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TTIP and the State of the Union Address

“21st  century businesses, including small businesses, need to sell more American products overseas.  Today, our businesses export more than ever, and exporters tend to pay their workers higher wages. But as we speak, China wants to write the rules for the world’s fastest-growing region. That would put our workers and businesses at a disadvantage. Why would we let that happen? We should write those rules. We should level the playing field. That’s why I’m asking both parties to give me trade promotion authority to protect American workers, with strong new trade deals from Asia to Europe that aren’t just free, but fair.

Look, I’m the first one to admit that past trade deals haven’t always lived up to the hype, and that’s why we’ve gone after countries that break the rules at our expense. But ninety-five percent of the world’s customers live outside our borders, and we can’t close ourselves off from those opportunities. More than half of manufacturing executives have said they’re actively looking at bringing jobs back from China.  Let’s give them one more reason to get it done.” — Remarks by President Obama at the 2015 State of the Union Address

On Tuesday night, President Obama spoke passionately and eloquently in defense of his domestic and international agenda, and devoted significant attention to his priorities for trade. Calling on Congress to quickly consider and pass TPA as a means of ensuring that TTIP and TPP provide protections for American workers and the environment, Obama made his most personal plea yet to get these deals done. The next key step will be following through with individual members, many of whom are skeptical about trade–particularly in the Democratic party.Republicans have responded favorably to the President’s comments on trade made during the State of the Union. Senator Joni Ernst (R-IA) explicitly mentioned her party’s intent to cooperate on passing an ambitious trade promotion authority bill during the official Republican response. And new chairmen in the House and Senate–Congressman Paul Ryan (R-WI) and Senator Orrin Hatch (R-UT)–have both signaled their willingness to move quickly.As with the negotiations themselves, 2015 will be a pivotal year for the politics of trade and moving forward both across the Pacific and the Atlantic.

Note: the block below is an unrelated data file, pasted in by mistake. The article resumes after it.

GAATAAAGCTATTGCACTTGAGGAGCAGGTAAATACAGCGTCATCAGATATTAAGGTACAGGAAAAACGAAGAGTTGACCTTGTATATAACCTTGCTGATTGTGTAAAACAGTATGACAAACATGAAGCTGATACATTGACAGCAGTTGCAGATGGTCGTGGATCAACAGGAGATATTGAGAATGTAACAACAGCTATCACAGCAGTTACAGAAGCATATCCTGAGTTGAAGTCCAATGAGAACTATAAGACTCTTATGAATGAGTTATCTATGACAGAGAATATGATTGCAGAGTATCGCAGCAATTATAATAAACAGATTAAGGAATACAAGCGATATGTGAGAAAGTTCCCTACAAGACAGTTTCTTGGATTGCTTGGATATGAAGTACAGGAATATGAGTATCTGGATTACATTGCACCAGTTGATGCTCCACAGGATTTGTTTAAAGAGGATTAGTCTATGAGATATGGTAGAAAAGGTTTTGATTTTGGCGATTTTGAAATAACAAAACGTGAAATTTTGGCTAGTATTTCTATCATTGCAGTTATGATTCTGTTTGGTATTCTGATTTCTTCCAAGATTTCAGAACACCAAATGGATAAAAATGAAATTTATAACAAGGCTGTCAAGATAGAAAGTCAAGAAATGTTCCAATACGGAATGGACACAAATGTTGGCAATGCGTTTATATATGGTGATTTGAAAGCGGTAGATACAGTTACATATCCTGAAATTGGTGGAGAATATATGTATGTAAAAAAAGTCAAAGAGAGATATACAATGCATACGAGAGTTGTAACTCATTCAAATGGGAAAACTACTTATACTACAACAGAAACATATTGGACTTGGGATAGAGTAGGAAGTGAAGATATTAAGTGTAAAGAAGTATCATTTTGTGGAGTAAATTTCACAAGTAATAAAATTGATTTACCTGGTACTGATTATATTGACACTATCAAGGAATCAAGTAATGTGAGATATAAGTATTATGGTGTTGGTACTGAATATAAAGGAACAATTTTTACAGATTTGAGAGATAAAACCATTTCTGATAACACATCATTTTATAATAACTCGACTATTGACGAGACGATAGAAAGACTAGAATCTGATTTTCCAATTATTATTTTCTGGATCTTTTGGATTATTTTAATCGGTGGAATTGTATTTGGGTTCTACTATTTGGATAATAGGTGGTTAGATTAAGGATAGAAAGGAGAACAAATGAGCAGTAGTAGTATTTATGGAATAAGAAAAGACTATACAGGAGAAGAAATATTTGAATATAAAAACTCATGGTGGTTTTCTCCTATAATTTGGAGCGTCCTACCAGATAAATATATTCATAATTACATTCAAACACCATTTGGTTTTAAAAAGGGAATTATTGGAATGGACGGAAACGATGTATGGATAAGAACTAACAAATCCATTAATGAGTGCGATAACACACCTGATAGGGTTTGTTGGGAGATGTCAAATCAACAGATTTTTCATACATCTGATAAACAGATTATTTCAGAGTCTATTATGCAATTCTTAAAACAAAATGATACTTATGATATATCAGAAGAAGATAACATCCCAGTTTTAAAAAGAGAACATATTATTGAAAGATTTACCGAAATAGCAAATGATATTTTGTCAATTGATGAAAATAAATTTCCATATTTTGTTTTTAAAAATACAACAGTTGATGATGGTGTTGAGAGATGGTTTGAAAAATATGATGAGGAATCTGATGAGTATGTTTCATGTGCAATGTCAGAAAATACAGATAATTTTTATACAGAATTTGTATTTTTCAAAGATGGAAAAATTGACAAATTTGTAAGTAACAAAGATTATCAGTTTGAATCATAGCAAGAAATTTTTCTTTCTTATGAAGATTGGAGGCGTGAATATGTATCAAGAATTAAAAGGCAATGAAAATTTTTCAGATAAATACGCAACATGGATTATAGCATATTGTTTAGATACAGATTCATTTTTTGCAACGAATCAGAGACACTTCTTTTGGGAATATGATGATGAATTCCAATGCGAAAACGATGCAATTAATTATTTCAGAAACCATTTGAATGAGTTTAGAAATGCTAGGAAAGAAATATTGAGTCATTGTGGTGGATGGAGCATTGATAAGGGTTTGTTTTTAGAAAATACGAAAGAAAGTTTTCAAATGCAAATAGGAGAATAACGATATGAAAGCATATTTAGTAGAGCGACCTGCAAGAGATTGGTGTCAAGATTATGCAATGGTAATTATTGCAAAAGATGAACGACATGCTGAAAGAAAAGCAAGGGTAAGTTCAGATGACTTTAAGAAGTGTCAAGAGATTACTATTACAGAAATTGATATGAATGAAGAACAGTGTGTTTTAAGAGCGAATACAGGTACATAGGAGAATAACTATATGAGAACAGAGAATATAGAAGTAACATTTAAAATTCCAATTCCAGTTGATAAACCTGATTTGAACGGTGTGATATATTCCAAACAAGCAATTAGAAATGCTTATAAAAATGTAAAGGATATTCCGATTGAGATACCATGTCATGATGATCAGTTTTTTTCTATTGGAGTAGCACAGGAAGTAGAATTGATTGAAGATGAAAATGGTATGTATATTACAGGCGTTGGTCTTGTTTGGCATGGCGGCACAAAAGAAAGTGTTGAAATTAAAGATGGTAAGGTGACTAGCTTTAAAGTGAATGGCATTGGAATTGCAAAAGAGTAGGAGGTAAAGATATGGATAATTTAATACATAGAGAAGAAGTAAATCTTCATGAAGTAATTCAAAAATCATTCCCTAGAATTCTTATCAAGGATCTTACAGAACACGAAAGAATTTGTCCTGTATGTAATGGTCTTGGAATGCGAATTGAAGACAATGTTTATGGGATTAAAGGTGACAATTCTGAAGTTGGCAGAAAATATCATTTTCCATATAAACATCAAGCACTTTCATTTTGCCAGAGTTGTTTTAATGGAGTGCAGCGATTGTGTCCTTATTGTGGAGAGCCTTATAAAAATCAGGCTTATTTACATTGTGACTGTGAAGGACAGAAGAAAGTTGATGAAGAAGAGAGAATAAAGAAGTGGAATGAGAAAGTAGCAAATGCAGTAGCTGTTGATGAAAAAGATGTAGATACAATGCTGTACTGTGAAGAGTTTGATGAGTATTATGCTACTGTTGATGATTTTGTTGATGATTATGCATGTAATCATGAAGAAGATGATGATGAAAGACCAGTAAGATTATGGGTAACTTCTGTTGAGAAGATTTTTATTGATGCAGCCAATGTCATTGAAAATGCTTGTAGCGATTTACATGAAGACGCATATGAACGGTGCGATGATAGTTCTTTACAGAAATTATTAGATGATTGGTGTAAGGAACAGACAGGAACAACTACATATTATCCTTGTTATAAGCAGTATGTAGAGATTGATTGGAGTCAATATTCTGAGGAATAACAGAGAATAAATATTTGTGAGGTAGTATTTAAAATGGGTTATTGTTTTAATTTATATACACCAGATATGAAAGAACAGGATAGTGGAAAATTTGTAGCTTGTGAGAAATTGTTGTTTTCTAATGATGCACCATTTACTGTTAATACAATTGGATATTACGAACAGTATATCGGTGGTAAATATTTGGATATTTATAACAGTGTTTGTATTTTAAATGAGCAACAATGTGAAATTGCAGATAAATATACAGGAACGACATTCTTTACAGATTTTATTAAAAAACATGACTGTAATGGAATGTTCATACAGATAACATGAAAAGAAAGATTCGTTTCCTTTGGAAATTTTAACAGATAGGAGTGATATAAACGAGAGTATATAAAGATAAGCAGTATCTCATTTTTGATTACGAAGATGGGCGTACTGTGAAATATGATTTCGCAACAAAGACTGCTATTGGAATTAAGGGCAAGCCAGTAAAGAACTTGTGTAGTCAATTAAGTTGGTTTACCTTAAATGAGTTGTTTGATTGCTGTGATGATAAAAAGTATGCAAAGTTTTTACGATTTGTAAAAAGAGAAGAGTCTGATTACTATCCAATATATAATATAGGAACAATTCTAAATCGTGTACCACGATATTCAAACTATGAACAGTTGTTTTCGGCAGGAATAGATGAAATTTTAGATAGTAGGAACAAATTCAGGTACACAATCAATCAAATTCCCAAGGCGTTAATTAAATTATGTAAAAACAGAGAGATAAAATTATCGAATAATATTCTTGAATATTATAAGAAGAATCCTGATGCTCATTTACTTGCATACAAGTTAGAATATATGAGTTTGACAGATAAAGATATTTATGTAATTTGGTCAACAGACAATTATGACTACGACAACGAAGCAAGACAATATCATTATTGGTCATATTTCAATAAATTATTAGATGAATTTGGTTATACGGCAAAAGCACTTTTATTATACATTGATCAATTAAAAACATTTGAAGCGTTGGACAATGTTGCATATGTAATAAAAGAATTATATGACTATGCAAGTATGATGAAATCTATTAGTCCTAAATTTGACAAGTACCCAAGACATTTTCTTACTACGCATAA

Compliments of The Atlantic.

IN THIS CONTEXT:

Remarks by President Obama as Prepared for Delivery State of the Union AddressWe should write those rules [of the future of global trade]. We should level the playing field. That’s why I’m asking both parties to give me trade promotion authority to protect American workers, to conclude strong new trade deals from Asia to Europe that aren’t just free, but fair.” – President Obama

President Obama urged both Democrats and Republicans to give him TPA in order to close new trade deals in the Asia-Pacific and Europe, with arguments couched in terms of setting global gold standards for the future of world trade. President Obama acknowledged that some past agreements had not “always lived up to the hype,” and tried to reassure critics of past free-trade pacts that the current ambitious trade agenda will create jobs and growth here at home. (White House)

European Parliament Press Release: Trade Committee Debate on New Recommendations for TTIP Talks
“Parliament must use its influence on framing TTIP rules to ensure that they serve all EU citizens, not just a few economic players and must therefore insist that the talks are more democratic and more transparent.” – Trade Committee Chair Bernd Lange, MEP

Center-right MEPs insisted that the European Parliament’s demands should be drafted in more positive terms, focusing on “what we want” rather than on “drawing new red lines.” The need for investor protection that does not limit the rights to regulate and a binding sustainable development chapter was mentioned several times in the debate, and an emphasis was also placed on ensuring TTIP helps drive sustainable development.(European Parliament)

German Chancellor Angela Merkel Strongly Endorses TTIP at the World Economic Forum in Davos

Merkel declared that the proposed agreement between the United States and the European Union offers “a unique opportunity” for the two sides to set global standards. The German Chancellor stressed the potential for increased economic growth as a result of an agreement. In addition, Merkel argued that a trade deal with the United States would safeguard, preserve, and extend the EU’s high consumer protection and environmental standards.
Please follow this link to watch Merkel’s speech: (World Economic Forum)